Understanding and Measuring Women’s Psychosocial Agency

Why we need to measure women’s psychosocial agency: Comprehensive gender data related to agency are crucial for tracking progress in promoting gender equality, yet reliable measurements are still a challenge and are understudied. Existing measures, such as measuring self-efficacy or control over assets alone, do not fully capture the diverse nature of women’s agency, including understanding the transformative processes that take place in agency building.

Understanding the nuanced challenges that women face in exercising agency is crucial for designing effective interventions and policies that empower women to realize their full potential and participate more equitably in society. Social norms often dictate traditional gender roles, placing a greater burden of caregiving and domestic responsibilities on women. This unequal distribution of responsibilities can limit women’s time, energy, and freedom to pursue their own goals and aspirations. Moreover, patriarchal structures within institutions further exacerbate disparities in agency. For example, limited access to resources like land and financial capital can restrict women’s economic independence and decision-making power. Additionally, gender-based violence, whether physical, emotional, or economic, creates a climate of fear and insecurity that can severely constrain women’s ability to assert their agency and make autonomous choices.  As a result of these systemic barriers, women’s agency is often constrained or constrained in ways that differ from men. When opportunities for improvement arise in their lives, such as access to education, employment, or leadership roles, women may not always recognize or seize these opportunities due to their circumstances. They may internalize societal expectations and gendered norms, doubting their own abilities or feeling obligated to prioritize familial or societal expectations over their own aspirations.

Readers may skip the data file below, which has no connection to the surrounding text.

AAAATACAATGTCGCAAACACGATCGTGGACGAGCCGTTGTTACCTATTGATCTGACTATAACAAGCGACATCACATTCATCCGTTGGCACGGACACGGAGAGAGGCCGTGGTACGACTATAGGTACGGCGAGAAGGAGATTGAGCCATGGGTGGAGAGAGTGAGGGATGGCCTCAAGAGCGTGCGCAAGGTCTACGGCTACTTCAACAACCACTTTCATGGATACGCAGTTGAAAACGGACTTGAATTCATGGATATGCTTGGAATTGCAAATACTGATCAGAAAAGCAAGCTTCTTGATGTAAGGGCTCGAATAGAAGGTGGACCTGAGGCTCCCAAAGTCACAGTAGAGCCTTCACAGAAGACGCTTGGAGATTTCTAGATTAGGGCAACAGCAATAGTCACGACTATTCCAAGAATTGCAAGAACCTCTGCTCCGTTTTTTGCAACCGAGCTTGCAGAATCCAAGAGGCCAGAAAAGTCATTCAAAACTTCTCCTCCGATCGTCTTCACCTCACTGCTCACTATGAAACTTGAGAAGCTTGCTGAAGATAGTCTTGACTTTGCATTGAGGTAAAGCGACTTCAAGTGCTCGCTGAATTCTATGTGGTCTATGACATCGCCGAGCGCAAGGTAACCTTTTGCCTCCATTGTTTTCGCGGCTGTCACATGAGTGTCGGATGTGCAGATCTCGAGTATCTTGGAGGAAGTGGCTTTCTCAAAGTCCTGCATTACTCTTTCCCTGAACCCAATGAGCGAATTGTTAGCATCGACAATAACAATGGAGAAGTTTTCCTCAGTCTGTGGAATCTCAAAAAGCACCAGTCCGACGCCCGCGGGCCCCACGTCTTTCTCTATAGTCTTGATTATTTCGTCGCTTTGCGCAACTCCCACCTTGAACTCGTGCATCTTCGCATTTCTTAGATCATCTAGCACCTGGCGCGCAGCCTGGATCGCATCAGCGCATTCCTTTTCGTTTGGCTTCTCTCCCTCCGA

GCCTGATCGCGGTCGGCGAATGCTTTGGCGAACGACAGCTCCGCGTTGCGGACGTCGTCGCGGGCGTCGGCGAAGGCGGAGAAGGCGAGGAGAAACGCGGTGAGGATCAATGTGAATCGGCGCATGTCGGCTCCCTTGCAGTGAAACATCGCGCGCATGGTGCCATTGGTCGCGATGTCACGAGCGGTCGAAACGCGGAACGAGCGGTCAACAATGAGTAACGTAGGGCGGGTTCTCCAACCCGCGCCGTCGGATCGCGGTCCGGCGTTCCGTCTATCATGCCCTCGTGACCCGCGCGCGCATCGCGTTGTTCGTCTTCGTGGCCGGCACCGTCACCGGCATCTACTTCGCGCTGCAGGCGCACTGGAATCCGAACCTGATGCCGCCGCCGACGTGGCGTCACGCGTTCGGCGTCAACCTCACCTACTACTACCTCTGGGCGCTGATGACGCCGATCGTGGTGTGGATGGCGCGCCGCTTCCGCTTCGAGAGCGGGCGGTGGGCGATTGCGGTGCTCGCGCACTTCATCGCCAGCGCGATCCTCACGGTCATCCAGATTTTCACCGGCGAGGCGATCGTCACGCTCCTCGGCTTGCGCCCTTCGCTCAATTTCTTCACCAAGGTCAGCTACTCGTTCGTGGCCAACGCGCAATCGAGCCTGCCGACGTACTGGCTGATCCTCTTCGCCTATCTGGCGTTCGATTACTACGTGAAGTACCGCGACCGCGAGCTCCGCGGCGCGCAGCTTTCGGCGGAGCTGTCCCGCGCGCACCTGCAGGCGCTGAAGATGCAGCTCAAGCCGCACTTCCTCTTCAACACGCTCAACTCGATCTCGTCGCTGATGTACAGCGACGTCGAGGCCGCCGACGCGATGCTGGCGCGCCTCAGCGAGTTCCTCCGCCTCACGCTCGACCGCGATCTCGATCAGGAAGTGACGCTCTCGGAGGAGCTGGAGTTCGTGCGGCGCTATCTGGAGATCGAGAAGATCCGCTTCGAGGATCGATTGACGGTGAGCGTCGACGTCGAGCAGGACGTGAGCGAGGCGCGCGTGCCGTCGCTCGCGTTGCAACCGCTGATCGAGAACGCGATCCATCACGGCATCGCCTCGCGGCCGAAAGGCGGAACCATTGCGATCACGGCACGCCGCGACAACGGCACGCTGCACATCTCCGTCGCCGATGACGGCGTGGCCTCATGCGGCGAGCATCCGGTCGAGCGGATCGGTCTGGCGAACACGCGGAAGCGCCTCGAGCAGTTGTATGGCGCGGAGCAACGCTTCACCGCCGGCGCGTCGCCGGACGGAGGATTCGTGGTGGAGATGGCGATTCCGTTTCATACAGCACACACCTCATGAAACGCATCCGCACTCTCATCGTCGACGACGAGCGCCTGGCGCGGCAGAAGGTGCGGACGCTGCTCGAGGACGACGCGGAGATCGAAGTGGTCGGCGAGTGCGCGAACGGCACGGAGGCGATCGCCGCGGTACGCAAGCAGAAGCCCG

To be able to understand the progress of our programming on agency as a gender equality outcome, we need reliable and validated indicators and measures that incorporate the complex challenges that women face in building their agency. The Women’s Psychosocial Agency Framework is a comprehensive approach to measuring agency that can be applied across programming.

What is Women’s Psychosocial Agency?

Women’s Psychosocial Agency (WOPSA) is a process through which women feel, think, and relate as capable and entitled individuals who are free to pursue their own well-being in life within their given environment, which includes being aware of both obstacles they face and resources they have. It is referred to as psychosocial because it covers both psychological and sociological considerations, meaning that the agency process takes place individually and internally, but each person lives in a specific environment that influences the obstacles they face and resources they have available.

As agency is a process that happens internally at the individual level, it cannot be directly measured. The WOPSA framework is comprised of three dimensions and their respective factors to be able to obtain valid and reliable measures of psychosocial agency.

The Emotional Dimension is comprised of feelings and assessments one has about oneself, and perceptions of effectiveness in controlling one’s own capabilities. It is made up of three factors:

  • Self-efficacy: Assessment of the ability to successfully carry out tasks and objectives.
  • Self-esteem: Assessment of personal skills and general worth.
  • Time control satisfaction: Perception of the ability to manage time demands in your daily life and feel satisfied with that management.

The Cognitive Dimension refers to the ability to establish one’s own objectives and awareness of obstacles and resources in oneself and their environment. It has two factors:

  • Goal setting: Perception of people’s ability to make decisions to achieve significant goals and visualization of the strategies to take to achieve those goals.
  • Awareness of obstacles and resources: Perception of the ability to identify and understand both the obstacles that can impede the achievement of goals and the available resources that can help overcome these obstacles.

The Relational Dimension is made up of attitudes and perceptions about one’s ability to help others and be useful in the community. It includes three factors:

  • Helping others: Perception of the ability to be helpful to others.